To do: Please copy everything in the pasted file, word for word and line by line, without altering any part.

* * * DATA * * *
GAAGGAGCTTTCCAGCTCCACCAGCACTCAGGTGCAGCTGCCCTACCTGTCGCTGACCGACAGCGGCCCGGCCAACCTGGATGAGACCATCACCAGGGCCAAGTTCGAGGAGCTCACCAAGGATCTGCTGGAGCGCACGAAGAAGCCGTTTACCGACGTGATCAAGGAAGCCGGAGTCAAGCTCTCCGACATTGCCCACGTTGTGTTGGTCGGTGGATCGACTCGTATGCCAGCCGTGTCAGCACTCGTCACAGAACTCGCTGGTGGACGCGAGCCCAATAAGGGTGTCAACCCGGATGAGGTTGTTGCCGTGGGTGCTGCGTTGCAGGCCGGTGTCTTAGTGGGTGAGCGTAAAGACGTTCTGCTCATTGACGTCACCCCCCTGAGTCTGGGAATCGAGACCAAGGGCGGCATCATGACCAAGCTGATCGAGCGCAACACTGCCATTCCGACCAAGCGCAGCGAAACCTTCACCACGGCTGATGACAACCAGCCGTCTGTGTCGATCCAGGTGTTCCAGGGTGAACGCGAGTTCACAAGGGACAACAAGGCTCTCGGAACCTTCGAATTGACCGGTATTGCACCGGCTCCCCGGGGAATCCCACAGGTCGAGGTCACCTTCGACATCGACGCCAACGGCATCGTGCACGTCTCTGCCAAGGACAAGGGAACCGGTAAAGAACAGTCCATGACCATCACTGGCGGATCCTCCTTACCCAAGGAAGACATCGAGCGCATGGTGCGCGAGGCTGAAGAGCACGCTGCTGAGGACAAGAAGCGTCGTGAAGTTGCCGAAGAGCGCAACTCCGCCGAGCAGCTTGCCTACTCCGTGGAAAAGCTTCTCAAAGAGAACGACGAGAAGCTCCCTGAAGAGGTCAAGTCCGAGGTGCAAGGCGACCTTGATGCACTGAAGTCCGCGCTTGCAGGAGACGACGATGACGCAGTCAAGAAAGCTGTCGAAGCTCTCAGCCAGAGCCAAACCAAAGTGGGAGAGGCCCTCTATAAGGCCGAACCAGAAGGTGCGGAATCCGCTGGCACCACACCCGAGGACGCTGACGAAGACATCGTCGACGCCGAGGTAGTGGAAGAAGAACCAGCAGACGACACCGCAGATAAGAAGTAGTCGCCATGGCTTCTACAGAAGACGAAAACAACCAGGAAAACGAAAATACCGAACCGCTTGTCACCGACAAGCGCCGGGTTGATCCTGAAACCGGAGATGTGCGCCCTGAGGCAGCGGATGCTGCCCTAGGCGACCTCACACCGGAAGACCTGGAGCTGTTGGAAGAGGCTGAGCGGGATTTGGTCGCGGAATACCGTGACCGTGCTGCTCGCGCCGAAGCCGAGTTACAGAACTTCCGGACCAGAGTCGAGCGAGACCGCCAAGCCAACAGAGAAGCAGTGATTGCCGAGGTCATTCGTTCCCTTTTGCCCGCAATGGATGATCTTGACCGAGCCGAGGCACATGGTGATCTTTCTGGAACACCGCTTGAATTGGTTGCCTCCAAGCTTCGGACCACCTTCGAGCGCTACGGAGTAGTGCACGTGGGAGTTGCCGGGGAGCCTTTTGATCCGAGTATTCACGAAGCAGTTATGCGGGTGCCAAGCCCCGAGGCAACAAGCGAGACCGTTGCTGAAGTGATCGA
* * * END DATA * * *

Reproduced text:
GAAGGAGCTTTCCAGCTCCACCAGCACTCAGGTGCAGCTGCCCTACCTGTCGCTGACCGACAGCGGCCCGGCCAACCTGGATGAGACCATCACCAGGGCCAAGTTCGAGGAGCTCACCAAGGATCTGCTGGAGCGCACGAAGAAGCCGTTTACCGACGTGATCAAGGAAGCCGGAGTCAAGCTCTCCGACATTGCCCACGTTGTGTTGGTCGGTGGATCGACTCGTATGCCAGCCGTGTCAGCACTCGTCACAGAACTCGCTGGTGGACGCGAGCCCAATAAGGGTGTCAACCCGGATGAGGTTGTTGCCGTGGGTGCTGCGTTGCAGGCCGGTGTCTTAGTGGGTGAGCGTAAAGACGTTCTGCTCATTGACGTCACCCCCCTGAGTCTGGGAATCGAGACCAAGGGCGGCATCATGACCAAGCTGATCGAGCGCAACACTGCCATTCCGACCAAGCGCAGCGAAACCTTCACCACGGCTGATGACAACCAGCCGTCTGTGTCGATCCAGGTGTTCCAGGGTGAACGCGAGTTCACAAGGGACAACAAGGCTCTCGGAACCTTCGAATTGACCGGTATTGCACCGGCTCCCCGGGGAATCCCACAGGTCGAGGTCACCTTCGACATCGACGCCAACGGCATCGTGCACGTCTCTGCCAAGGACAAGGGAACCGGTAAAGAACAGTCCATGACCATCACTGGCGGATCCTCCTTACCCAAGGAAGACATCGAGCGCATGGTGCGCGAGGCTGAAGAGCACGCTGCTGAGGACAAGAAGCGTCGTGAAGTTGCCGAAGAGCGCAACTCCGCCGAGCAGCTTGCCTACTCCGTGGAAAAGCTTCTCAAAGAGAACGACGAGAAGCTCCCTGAAGAGGTCAAGTCCGAGGTGCAAGGCGACCTTGATGCACTGAAGTCCGCGCTTGCAGGAGACGACGATGACGCAGTCAAGAAAGCTGTCGAAGCTCTCAGCCAGAGCCAAACCAAAGTGGGAGAGGCCCTCTATAAGGCCGAACCAGAAGGTGCGGAATCCGCTGGCACCACACCCGAGGACGCTGACGAAGACATCGTCGACGCCGAGGTAGTGGAAGAAGAACCAGCAGACGACACCGCAGATAAGAAGTAGTCGCCATGGCTTCTACAGAAGACGAAAACAACCAGGAAAACGAAAATACCGAACCGCTTGTCACCGACAAGCGCCGGGTTGATCCTGAAACCGGAGATGTGCGCCCTGAGGCAGCGGATGCTGCCCTAGGCGACCTCACACCGGAAGACCTGGAGCTGTTGGAAGAGGCTGAGCGGGATTTGGTCGCGGAATACCGTGACCGTGCTGCTCGCGCCGAAGCCGAGTTACAGAACTTCCGGACCAGAGTCGAGCGAGACCGCCAAGCCAACAGAGAAGCAGTGATTGCCGAGGTCATTCGTTCCCTTTTGCCCGCAATGGATGATCTTGACCGAGCCGAGGCACATGGTGATCTTTCTGGAACACCGCTTGAATTGGTTGCCTCCAAGCTTCGGACCACCTTCGAGCGCTACGGAGTAGTGCACGTGGGAGTTGCCGGGGAGCCTTTTGATCCGAGTATTCACGAAGCAGTTATGCGGGTGCCAAGCCCCGAGGCAACAAGCGAGACCGTTGCTGAAGTGATCGA